7th (Lord's day). Whit Sunday. Lay long talking with my wife, sometimes angry and ended pleased and hope to bring our matters to a better posture in a little time, which God send. So up and to church, where Mr. Mills preached, but, I know not how, I slept most of the sermon. Thence home, and dined with my wife and Ashwell and after dinner discoursed very pleasantly, and so I to church again in the afternoon, and, the Scot preaching, again slept all the afternoon, and so home, and by and by to Sir W. Batten's, to talk about business, where my Lady Batten inveighed mightily against the German Princess, and I as high in the defence of her wit and spirit, and glad that she is cleared at the sessions. Thence to Sir W. Pen, who I found ill again of the gout, he tells me that now Mr. Castle and Mrs. Martha Batten do own themselves to be married, and have been this fortnight. Much good may it do him, for I do not envy him his wife. So home, and there my wife and I had an angry word or two upon discourse of our boy, compared with Sir W. Pen's boy that he has now, whom I say is much prettier than ours and she the contrary. It troubles me to see that every small thing is enough now-a-days to bring a difference between us. So to my office and there did a little business, and then home to supper and to bed. Mrs. Turner, who is often at Court, do tell me to-day that for certain the Queen hath much changed her humour, and is become very pleasant and sociable as any; and they say is with child, or believed to be so.
7th. Up and to the office (having by my going by water without any thing upon my legs yesterday got some pain upon me again), where all the morning. At noon a little to the 'Change, and thence home to dinner, my wife being ill still in bed. Thence to the office, where busy all the afternoon till 9 at night, and so home to my wife, to supper, and to bed.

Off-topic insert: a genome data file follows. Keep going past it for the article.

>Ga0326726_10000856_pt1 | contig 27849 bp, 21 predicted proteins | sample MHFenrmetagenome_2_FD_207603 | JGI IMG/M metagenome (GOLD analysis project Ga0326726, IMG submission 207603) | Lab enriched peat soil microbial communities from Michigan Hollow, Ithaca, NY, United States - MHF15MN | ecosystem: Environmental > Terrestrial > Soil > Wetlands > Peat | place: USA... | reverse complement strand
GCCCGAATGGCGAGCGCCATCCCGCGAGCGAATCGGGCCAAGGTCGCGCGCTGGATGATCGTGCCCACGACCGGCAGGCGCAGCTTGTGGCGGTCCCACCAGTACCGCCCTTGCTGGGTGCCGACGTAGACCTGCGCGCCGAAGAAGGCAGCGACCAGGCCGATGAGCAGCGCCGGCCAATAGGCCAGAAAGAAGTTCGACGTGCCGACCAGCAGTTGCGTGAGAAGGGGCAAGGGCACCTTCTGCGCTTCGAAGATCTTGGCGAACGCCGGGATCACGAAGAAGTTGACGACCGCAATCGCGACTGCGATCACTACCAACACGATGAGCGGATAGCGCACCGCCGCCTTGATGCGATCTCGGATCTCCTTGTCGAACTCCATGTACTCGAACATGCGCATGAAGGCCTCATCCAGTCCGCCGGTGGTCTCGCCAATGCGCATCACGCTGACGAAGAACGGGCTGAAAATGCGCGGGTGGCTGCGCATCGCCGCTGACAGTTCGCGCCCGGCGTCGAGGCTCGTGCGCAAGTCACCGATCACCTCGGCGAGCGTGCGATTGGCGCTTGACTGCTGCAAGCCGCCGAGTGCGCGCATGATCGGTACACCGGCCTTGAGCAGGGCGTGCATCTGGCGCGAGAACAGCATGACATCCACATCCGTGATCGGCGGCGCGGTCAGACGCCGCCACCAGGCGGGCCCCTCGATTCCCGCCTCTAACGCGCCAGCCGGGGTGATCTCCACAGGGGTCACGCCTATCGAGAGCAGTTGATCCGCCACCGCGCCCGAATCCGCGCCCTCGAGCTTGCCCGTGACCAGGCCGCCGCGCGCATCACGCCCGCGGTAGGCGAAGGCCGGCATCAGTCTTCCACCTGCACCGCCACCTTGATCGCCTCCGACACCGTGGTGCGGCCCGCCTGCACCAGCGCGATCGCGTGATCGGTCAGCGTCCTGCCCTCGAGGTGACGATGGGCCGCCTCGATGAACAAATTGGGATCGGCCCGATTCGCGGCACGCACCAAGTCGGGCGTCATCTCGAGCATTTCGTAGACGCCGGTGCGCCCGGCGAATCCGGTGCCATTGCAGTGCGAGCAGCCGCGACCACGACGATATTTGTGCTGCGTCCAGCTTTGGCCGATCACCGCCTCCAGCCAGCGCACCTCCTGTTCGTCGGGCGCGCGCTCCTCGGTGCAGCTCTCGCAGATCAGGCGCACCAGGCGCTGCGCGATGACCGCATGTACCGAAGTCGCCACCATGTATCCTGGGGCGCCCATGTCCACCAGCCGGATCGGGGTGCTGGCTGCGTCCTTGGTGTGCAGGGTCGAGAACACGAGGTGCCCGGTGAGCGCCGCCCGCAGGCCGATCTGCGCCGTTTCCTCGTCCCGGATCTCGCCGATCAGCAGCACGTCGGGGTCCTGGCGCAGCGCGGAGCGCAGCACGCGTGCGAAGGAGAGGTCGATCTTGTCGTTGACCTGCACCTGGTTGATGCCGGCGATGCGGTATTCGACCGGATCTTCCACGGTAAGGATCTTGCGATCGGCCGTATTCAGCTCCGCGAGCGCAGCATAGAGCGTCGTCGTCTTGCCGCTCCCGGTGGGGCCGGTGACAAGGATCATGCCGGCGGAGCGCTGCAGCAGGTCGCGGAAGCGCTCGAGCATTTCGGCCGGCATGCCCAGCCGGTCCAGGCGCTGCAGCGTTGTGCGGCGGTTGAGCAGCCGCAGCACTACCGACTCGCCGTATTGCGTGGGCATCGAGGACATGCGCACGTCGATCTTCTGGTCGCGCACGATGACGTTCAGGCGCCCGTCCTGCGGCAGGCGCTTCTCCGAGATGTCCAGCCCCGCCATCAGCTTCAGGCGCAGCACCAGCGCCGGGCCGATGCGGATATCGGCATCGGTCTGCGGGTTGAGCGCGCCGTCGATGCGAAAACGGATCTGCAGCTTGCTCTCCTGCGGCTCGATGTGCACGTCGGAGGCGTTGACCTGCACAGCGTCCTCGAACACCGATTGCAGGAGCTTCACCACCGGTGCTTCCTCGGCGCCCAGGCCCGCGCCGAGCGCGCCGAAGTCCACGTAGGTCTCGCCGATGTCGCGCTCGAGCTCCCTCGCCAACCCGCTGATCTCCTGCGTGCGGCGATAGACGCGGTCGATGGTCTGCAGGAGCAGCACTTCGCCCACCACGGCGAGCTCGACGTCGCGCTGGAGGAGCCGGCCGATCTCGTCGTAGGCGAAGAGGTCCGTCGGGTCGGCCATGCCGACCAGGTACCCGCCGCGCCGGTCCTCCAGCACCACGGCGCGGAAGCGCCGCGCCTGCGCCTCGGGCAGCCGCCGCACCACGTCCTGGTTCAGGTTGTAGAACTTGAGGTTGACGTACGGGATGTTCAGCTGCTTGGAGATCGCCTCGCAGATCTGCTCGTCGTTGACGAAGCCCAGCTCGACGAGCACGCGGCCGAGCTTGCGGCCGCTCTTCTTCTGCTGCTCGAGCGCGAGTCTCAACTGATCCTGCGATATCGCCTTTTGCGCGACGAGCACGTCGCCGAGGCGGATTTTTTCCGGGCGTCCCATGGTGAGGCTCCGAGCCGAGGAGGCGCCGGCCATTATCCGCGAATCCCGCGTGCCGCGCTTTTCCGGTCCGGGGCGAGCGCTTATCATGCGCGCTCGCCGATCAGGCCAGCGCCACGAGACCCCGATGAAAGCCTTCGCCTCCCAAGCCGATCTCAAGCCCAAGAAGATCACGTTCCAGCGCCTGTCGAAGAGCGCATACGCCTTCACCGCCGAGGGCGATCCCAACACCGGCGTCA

7th. This morning my wife and mother rose about two o'clock; and with Mercer, Mary, the boy, and W. Hewer, as they had designed, took boat and down to refresh themselves on the water to Gravesend. Lay till 7 o'clock, then up and to the office upon Sir G. Carteret's accounts again, where very busy; thence abroad and to the 'Change, no news of certainty being yet come from the fleete. Thence to the Dolphin Taverne, where Sir J. Minnes, Lord Brunkard, Sir Thomas Harvy, and myself dined, upon Sir G. Carteret's charge, and very merry we were, Sir Thomas Harvy being a very drolle. Thence to the office, and meeting Creed away with him to my Lord Treasurer's, there thinking to have met the goldsmiths, at White Hall, but did not, and so appointed another time for my Lord to speak to them to advance us some money. Thence, it being the hottest day that ever I felt in my life, and it is confessed so by all other people the hottest they ever knew in England in the beginning of June, we to the New Exchange, and there drunk whey, with much entreaty getting it for our money, andthey